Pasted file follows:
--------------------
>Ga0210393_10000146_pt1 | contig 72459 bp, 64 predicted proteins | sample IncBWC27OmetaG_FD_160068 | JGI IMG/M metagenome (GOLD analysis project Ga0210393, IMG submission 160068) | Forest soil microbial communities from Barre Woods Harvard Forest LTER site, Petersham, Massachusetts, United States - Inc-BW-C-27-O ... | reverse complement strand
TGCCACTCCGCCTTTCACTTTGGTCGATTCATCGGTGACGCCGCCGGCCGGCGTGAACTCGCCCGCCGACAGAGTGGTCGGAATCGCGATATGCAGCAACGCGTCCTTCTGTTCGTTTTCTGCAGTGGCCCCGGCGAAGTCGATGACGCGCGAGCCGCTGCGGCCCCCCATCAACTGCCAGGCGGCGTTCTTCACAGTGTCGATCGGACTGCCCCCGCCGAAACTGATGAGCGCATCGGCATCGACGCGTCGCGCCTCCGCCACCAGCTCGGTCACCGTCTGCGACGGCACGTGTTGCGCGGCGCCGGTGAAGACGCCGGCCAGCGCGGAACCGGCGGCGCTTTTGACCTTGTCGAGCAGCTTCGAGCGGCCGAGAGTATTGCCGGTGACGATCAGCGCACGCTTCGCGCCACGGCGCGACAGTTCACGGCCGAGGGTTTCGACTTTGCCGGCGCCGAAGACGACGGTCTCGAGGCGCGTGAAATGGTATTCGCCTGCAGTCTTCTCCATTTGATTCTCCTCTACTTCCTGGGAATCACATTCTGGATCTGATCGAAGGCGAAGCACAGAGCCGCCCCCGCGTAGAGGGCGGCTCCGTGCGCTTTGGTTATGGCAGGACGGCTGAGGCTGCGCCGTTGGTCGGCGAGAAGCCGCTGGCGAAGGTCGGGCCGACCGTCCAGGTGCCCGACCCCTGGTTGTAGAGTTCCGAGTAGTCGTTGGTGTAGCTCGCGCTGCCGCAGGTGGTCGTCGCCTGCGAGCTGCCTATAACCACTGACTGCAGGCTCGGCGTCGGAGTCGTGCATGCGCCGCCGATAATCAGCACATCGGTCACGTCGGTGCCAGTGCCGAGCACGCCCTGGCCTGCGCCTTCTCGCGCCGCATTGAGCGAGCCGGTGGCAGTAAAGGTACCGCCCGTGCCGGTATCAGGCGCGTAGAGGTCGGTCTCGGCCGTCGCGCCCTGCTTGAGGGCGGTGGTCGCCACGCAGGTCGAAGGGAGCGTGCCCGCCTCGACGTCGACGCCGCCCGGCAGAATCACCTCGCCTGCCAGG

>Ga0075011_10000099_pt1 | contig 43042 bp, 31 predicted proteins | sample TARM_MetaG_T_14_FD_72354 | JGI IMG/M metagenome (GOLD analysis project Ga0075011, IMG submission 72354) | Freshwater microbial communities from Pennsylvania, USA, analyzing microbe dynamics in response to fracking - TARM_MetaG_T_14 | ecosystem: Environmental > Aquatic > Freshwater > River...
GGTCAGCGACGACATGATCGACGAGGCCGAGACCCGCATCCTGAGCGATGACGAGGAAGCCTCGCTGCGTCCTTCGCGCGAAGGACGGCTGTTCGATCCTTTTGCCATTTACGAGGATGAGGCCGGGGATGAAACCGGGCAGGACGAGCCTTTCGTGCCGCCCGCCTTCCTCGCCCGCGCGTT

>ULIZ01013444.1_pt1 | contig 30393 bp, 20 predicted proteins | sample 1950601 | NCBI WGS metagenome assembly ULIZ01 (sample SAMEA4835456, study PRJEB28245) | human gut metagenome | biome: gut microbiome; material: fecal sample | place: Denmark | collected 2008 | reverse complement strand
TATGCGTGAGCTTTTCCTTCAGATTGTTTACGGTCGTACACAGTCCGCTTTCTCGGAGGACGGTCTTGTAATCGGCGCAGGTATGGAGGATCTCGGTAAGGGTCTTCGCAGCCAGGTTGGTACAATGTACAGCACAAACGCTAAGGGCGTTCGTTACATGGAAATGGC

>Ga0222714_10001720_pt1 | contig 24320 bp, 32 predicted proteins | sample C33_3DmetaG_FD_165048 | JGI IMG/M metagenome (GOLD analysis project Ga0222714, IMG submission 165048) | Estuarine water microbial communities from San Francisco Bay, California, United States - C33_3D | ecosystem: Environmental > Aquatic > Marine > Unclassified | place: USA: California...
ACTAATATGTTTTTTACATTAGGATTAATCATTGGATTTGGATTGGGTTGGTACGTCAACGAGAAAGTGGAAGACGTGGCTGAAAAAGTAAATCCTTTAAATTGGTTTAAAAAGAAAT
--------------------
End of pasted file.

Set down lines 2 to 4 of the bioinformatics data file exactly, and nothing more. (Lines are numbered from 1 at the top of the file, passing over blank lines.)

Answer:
TGCCACTCCGCCTTTCACTTTGGTCGATTCATCGGTGACGCCGCCGGCCGGCGTGAACTCGCCCGCCGACAGAGTGGTCGGAATCGCGATATGCAGCAACGCGTCCTTCTGTTCGTTTTCTGCAGTGGCCCCGGCGAAGTCGATGACGCGCGAGCCGCTGCGGCCCCCCATCAACTGCCAGGCGGCGTTCTTCACAGTGTCGATCGGACTGCCCCCGCCGAAACTGATGAGCGCATCGGCATCGACGCGTCGCGCCTCCGCCACCAGCTCGGTCACCGTCTGCGACGGCACGTGTTGCGCGGCGCCGGTGAAGACGCCGGCCAGCGCGGAACCGGCGGCGCTTTTGACCTTGTCGAGCAGCTTCGAGCGGCCGAGAGTATTGCCGGTGACGATCAGCGCACGCTTCGCGCCACGGCGCGACAGTTCACGGCCGAGGGTTTCGACTTTGCCGGCGCCGAAGACGACGGTCTCGAGGCGCGTGAAATGGTATTCGCCTGCAGTCTTCTCCATTTGATTCTCCTCTACTTCCTGGGAATCACATTCTGGATCTGATCGAAGGCGAAGCACAGAGCCGCCCCCGCGTAGAGGGCGGCTCCGTGCGCTTTGGTTATGGCAGGACGGCTGAGGCTGCGCCGTTGGTCGGCGAGAAGCCGCTGGCGAAGGTCGGGCCGACCGTCCAGGTGCCCGACCCCTGGTTGTAGAGTTCCGAGTAGTCGTTGGTGTAGCTCGCGCTGCCGCAGGTGGTCGTCGCCTGCGAGCTGCCTATAACCACTGACTGCAGGCTCGGCGTCGGAGTCGTGCATGCGCCGCCGATAATCAGCACATCGGTCACGTCGGTGCCAGTGCCGAGCACGCCCTGGCCTGCGCCTTCTCGCGCCGCATTGAGCGAGCCGGTGGCAGTAAAGGTACCGCCCGTGCCGGTATCAGGCGCGTAGAGGTCGGTCTCGGCCGTCGCGCCCTGCTTGAGGGCGGTGGTCGCCACGCAGGTCGAAGGGAGCGTGCCCGCCTCGACGTCGACGCCGCCCGGCAGAATCACCTCGCCTGCCAGG

>Ga0075011_10000099_pt1 | contig 43042 bp, 31 predicted proteins | sample TARM_MetaG_T_14_FD_72354 | JGI IMG/M metagenome (GOLD analysis project Ga0075011, IMG submission 72354) | Freshwater microbial communities from Pennsylvania, USA, analyzing microbe dynamics in response to fracking - TARM_MetaG_T_14 | ecosystem: Environmental > Aquatic > Freshwater > River...
GGTCAGCGACGACATGATCGACGAGGCCGAGACCCGCATCCTGAGCGATGACGAGGAAGCCTCGCTGCGTCCTTCGCGCGAAGGACGGCTGTTCGATCCTTTTGCCATTTACGAGGATGAGGCCGGGGATGAAACCGGGCAGGACGAGCCTTTCGTGCCGCCCGCCTTCCTCGCCCGCGCGTT